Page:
How to Write a Design Brief

Learn how to write a design brief, from inception to effective elements to ensure it’s successful. Get this advice and more on Kent’s UXD blog.


Knowing how to write a design brief can help drive an overall understanding of a project’s needs. A truly excellent design brief, however, bridges the terrain between a good idea and making it into reality. By effectively communicating all the essential environmental factors, requirements, constraints and needs of a design project, a brilliant design brief can energize all parties involved.

Keep reading for an in-depth exploration of how to write a design brief, from the reasons for writing one to the most effective elements to ensure your design brief is successful.

Why Write a Design Brief?

A marketing department executive, creative director or manager typically kickstarts a new design project, but small business owners, company directors or startup founders may also need to assume this responsibility. The range of design projects requiring a design brief may include:1

• Advertising campaigns

• Architecture design

• Business branding or rebranding

• Content marketing improvements

• Digital marketing campaigns

• Ecommerce

• Fashion design

• Interior design

• Packaging design

• Print advertising

• Product design

• Website design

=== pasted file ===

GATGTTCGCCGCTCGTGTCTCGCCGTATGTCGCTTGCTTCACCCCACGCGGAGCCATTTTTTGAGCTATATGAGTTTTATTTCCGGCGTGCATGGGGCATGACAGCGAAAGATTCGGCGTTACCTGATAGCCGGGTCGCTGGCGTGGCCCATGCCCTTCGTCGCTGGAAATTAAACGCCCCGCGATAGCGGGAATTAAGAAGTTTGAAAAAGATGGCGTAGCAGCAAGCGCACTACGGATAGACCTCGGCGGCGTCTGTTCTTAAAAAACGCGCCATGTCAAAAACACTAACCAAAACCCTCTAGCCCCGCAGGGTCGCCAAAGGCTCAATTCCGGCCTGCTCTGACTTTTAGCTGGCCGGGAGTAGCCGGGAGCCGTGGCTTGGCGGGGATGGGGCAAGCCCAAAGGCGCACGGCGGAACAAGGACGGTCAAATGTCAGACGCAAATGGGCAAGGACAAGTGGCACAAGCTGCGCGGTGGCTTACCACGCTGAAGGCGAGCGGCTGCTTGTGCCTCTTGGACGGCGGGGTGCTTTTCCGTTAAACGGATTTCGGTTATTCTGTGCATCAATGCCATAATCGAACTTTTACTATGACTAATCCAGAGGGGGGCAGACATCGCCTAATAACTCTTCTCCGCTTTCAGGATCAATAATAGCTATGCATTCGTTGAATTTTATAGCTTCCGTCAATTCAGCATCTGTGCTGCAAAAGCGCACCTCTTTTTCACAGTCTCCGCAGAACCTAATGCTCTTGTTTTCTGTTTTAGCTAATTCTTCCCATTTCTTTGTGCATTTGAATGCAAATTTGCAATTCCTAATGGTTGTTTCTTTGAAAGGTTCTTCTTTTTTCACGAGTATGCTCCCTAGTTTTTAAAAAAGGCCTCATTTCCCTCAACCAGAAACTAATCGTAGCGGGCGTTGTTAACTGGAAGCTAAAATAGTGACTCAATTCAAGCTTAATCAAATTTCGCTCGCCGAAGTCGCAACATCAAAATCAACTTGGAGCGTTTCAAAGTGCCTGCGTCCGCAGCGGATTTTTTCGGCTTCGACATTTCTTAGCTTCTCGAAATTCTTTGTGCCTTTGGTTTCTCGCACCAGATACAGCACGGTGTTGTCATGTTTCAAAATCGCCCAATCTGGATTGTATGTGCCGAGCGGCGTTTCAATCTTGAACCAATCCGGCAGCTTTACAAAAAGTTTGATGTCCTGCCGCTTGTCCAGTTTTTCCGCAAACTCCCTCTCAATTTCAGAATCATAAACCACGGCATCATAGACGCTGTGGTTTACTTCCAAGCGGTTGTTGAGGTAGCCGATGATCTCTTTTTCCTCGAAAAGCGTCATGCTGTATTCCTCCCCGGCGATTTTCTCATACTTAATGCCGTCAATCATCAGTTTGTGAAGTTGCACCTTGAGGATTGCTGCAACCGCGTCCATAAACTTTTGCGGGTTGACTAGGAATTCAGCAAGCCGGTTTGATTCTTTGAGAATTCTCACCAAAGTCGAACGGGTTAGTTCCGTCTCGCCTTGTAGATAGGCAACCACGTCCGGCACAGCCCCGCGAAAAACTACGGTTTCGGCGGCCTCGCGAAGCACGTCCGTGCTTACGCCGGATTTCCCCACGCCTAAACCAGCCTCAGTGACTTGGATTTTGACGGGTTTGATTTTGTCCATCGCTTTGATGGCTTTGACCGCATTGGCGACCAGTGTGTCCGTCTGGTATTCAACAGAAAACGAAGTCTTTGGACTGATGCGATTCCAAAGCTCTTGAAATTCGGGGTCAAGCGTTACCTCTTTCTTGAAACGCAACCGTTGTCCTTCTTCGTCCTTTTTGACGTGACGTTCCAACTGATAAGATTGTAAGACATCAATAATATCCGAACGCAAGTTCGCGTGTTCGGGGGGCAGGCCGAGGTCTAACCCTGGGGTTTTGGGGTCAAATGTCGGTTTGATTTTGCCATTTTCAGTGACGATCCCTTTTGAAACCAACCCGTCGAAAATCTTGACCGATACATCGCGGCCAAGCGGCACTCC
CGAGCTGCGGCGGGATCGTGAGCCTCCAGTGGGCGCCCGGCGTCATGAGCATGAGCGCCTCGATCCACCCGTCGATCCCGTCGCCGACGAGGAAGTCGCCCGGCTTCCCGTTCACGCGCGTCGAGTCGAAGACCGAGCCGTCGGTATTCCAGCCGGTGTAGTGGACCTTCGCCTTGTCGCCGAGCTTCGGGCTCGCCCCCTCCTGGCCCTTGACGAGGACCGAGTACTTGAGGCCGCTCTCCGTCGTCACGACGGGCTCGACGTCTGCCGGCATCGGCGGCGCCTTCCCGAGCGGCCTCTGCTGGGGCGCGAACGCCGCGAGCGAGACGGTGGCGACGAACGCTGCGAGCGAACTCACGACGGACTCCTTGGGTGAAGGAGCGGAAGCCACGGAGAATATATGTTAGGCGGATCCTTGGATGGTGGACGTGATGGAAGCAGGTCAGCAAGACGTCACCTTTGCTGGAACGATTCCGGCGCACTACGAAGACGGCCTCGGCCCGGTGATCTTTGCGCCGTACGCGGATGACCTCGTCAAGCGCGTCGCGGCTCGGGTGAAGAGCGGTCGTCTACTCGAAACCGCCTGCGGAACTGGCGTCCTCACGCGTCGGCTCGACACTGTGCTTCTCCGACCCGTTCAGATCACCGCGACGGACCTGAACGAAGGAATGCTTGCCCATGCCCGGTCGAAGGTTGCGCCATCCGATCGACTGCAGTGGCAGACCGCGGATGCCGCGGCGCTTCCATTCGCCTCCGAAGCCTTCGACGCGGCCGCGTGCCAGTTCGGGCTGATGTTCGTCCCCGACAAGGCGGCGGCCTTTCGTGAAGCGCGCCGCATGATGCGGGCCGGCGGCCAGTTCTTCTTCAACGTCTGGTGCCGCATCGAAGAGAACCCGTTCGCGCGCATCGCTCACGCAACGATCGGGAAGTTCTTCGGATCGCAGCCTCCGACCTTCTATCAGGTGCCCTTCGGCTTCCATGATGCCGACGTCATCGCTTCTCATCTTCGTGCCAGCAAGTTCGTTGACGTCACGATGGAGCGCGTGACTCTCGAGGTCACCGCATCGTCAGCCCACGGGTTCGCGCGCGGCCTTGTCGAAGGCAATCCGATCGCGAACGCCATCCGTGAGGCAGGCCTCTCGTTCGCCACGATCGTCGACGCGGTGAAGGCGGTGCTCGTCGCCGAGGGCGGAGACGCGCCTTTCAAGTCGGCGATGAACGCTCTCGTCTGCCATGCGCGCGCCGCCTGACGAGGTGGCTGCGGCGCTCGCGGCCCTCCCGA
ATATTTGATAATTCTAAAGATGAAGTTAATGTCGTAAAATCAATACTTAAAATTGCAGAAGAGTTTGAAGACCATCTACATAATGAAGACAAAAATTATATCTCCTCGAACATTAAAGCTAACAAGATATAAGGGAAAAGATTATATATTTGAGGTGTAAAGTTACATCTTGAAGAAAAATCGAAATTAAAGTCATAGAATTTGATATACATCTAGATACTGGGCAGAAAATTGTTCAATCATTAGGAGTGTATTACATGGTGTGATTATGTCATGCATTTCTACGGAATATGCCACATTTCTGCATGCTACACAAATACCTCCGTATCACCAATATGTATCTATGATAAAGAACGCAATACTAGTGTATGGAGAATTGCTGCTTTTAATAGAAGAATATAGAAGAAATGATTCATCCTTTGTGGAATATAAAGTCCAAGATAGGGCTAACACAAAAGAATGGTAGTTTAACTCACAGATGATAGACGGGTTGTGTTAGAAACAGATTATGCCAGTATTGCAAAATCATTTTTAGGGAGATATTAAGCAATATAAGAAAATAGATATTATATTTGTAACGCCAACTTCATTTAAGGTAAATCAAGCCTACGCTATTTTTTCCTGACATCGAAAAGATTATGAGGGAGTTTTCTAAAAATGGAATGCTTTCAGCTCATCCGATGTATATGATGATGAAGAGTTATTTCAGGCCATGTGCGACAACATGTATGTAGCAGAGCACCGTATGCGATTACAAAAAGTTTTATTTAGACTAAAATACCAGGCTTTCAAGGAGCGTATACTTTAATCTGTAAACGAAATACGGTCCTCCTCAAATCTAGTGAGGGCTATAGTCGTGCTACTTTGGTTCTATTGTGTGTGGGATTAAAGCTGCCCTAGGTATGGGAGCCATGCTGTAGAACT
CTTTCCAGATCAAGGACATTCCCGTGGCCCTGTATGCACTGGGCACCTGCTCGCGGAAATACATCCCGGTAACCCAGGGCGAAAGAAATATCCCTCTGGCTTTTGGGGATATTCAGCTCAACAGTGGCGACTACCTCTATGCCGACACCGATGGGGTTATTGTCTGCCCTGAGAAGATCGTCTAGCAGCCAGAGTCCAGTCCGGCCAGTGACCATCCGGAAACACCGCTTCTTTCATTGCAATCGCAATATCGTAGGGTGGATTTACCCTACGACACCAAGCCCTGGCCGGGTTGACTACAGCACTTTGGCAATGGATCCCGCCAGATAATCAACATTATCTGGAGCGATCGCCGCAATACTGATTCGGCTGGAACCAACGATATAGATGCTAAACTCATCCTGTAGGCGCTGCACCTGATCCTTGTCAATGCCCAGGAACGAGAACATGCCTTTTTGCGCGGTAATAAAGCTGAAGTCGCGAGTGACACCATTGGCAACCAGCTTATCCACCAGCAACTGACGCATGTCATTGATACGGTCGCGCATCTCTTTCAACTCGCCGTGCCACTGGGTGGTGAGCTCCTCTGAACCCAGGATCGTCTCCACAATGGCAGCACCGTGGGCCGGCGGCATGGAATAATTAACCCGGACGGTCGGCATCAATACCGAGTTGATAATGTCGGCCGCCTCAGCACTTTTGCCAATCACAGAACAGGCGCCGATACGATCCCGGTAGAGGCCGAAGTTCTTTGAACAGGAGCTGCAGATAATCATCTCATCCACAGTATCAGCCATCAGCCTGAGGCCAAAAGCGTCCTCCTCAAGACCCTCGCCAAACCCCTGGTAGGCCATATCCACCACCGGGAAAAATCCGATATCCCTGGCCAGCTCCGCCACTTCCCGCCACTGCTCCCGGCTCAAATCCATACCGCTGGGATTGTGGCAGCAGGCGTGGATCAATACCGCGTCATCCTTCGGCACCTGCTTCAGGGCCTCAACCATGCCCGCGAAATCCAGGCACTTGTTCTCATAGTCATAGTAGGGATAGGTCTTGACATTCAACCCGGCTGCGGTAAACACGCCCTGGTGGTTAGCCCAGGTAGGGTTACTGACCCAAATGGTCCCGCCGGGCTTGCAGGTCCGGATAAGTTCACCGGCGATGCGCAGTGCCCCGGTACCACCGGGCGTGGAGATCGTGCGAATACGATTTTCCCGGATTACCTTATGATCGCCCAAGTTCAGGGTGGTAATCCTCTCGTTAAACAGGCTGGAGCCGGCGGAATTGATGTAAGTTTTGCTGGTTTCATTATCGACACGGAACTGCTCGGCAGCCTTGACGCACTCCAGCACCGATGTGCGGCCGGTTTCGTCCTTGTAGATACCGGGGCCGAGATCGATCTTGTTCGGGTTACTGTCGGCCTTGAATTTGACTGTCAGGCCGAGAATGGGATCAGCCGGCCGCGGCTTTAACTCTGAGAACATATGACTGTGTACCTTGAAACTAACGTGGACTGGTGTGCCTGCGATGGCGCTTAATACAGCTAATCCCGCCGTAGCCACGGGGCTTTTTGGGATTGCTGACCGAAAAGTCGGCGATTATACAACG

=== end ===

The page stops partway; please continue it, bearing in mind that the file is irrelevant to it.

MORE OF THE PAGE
Reaching out by email and phone conversations with various designers and agencies is a time-consuming process and difficult to manage. So, in the interest of saving time, design briefs are written to streamline a project. By thoughtfully defining requirements and answering all the inevitable questions that stakeholders will ask, design briefs help keep all involved parties working on the same page and help keep the project on track.

How to Write a Design Brief That’s Effective

A good design brief is easy to understand, not overly wordy but comprehensively describes an issue or need and a solution. It highlights the project’s importance to your company, industry, market, customers and other users and outlines project-specific needs and goals.

Design briefs are not typecast to a specific document format. They can be submitted as emails, Word Docs, Google Docs, PDFs and even PowerPoint documents. However, a really effective design brief may go the extra step to improve communications and enhance collaboration by enabling sharing, commenting and other forms of collaborative editing allowed on Word and Google Docs.1

Essential Elements of a Design Brief

To ensure your design brief is both brilliant and successful, you’ll want to present your design project in the most straightforward and compelling manner. The following list offers a logically-ordered flow of elements you’ll likely want to include:

Your Company’s Elevator Speech: Provide a brief but exciting overview of your business. Creating a solid first impression significantly improves how your company and design brief are received.1, 2

Your Design Project Objectives in a Nutshell: State right upfront the measurable results you want your new project to achieve for your business. Well-defined success factors help drive project plans in the right direction and target the specific tasks and responsibilities needed.1, 3

Your Target Audience or Users: Concisely describe demographic traits and psychographic characteristics, eg.: family structure, education, preferred brands, websites, newspapers, magazines, vehicles, pets and other relevant details.1, 4

The Business Problem: This should be an honest explanation of the real-world challenge your business wants to overcome.1, 5